Mackenzies Reading Order
I'm already getting questions about why the latest Mackenzies/McBride (Rules for a Proper Governess) is set before Daniel's book (this on is 1885; Danile is 1890). I posted an explanation on my website, and I'm copying it here:
The Mackenzies series jumps around a bit in chronology after the first four books. Two lists are below: the first, publication order; the second, order in which events take place.
The Madness of Lord Ian Mackenzie
Lady Isabella’s Scandalous Marriage
The Many Sins of Lord Cameron
The Duke’s Perfect Wife
A Mackenzie Family Christmas: The Perfect Gift
The Seduction of Elliot McBride
The Untamed Mackenzie
The Wicked Deeds of Daniel Mackenzie
Scandal and the Duchess
Rules for a Proper Governess
A Mackenzie Clan Gathering (forthcoming)
The Stolen Mackenzie Bride (forthcoming)
More titles tentatively forthcoming
Note: The Stolen Mackenzie Bride (coming 2015) will go back into the past and look at the Mackenzie family’s role in the 1745-46 Jacobite uprising. So technically, it is first, but it is NOT necessary to read it first. In fact, it will make more sense if the first four and Daniel’s book are read first.
The Stolen Mackenzie Bride (1745-46)
The Madness of Lord Ian Mackenzie (1881)
Lady Isabella’s Scandalous Marriage (1881, September)
The Many Sins of Lord Cameron (1882, September; Epilogue, June 1883)
The Duke’s Perfect Wife (1884, Spring; Epilogue, June 1885
The Seduction of Elliot McBride (1884, June)
A Mackenzie Family Christmas: The Perfect Gift (1884, December; Note that this story takes place before the Epilogue in Duke’s Perfect Wife)
The Untamed Mackenzie (1885, April)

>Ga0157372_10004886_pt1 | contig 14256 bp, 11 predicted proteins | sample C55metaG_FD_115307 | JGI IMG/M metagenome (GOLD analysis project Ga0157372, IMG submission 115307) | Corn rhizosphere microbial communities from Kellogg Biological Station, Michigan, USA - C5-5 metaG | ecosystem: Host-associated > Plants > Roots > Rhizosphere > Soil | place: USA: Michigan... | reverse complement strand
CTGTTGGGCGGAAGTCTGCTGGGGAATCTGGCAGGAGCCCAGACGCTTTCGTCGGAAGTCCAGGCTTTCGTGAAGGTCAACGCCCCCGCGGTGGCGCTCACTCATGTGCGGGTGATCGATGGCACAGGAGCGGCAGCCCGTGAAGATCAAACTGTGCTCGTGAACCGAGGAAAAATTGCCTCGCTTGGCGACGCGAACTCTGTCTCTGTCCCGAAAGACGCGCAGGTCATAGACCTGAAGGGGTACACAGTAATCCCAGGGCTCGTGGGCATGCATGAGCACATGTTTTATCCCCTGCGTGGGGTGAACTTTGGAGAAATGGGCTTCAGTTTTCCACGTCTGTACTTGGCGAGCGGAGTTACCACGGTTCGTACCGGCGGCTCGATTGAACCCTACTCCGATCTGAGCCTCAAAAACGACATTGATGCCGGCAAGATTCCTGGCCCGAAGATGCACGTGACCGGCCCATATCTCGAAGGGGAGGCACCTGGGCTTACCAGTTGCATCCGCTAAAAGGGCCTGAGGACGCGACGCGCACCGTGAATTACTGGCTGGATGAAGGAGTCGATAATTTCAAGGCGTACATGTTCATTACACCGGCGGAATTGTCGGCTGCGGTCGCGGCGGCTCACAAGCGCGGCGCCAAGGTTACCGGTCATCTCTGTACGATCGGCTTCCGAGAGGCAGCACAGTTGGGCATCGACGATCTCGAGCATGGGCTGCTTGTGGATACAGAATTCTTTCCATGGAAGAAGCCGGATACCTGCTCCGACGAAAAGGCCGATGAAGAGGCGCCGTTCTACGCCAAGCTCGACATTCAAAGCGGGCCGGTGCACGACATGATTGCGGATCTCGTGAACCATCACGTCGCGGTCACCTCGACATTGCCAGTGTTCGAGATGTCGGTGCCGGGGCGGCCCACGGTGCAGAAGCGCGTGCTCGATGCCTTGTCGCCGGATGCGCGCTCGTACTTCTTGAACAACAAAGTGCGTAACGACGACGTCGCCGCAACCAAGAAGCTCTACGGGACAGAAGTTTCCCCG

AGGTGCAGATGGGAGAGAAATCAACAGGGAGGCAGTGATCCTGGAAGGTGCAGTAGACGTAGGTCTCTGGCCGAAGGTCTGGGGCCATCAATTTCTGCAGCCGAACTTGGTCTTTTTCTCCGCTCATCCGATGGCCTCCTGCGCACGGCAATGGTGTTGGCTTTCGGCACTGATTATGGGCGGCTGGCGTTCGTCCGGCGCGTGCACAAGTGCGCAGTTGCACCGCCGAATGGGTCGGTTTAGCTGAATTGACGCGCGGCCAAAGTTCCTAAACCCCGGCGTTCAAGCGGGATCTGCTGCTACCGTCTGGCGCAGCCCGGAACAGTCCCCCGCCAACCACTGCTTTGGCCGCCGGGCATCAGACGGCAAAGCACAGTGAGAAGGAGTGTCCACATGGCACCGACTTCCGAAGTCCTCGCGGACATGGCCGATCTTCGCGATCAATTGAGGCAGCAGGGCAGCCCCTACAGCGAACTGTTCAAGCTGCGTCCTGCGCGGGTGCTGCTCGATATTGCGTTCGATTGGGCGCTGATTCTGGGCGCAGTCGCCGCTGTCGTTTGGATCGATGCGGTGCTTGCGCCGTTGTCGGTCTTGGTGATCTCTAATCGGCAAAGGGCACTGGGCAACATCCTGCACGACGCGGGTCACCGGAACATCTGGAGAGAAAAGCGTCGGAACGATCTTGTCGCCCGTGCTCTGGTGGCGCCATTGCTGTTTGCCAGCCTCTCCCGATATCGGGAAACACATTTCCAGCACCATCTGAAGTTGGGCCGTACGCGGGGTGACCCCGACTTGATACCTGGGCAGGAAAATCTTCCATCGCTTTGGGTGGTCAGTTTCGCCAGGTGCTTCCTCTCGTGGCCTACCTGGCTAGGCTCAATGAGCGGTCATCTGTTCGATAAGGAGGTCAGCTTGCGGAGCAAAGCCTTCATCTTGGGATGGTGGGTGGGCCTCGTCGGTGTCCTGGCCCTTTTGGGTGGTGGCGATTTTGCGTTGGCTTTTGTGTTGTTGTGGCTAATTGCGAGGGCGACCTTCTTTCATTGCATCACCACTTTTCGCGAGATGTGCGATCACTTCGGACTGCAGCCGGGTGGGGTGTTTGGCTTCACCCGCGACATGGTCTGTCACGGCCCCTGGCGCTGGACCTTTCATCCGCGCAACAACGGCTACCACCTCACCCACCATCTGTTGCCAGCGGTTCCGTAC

Scandal and the Duchess (1885, November)
Rules for a Proper Governess (1885, December)
The Wicked Deeds of Daniel Mackenzie (1890)
A Mackenzie Clan Gathering (1891)
Why the Jumping?
Writing a book series is a bit like producing a TV series–you never know whether you’ll be picked up for another season. Even if an author’s series does well, there is no guarantee a publisher will offer another contract, and this can happen for many reasons. For example, the publisher might go out of business; the publisher decides to change focus and phase out certain types of books; the author’s editor leaves and no other editor wants to continue the series. Contracts are usually for 2-3 books (sometimes 4-5; but mine are usually 2-3). Lots of things can go wrong in publishing, unfortunately, and many of those things have indeed happened to me!
Also, an author never, ever knows from the outset whether a series will be successful. If it isn’t, publishers will drop it after the first two or three books. It is extremely difficult in that case to convince another publisher to pick you up. (I had no idea how difficult this was before I was published–of course publishers would want my favorite authors! But that's not always the case, sadly.)
Now that authors can self-publish, we don’t have to panic as much about being dropped; however when I first started this series the self-publish option wasn’t there. So, I made sure the first four brothers’ stories got told first! Duke’s Perfect Wife finished a contract, and I was happy to be offered another. I made sure Daniel’s book got into that one, even if I had to jump forward in time to do it. Then I was offered yet more contracts, so I backed up to pick up some other stories. I trusted that if I posted the date in the beginning of each book, my readers would get it.
I have more Mackenzie stories to tell after these, so we’ll see what the future holds!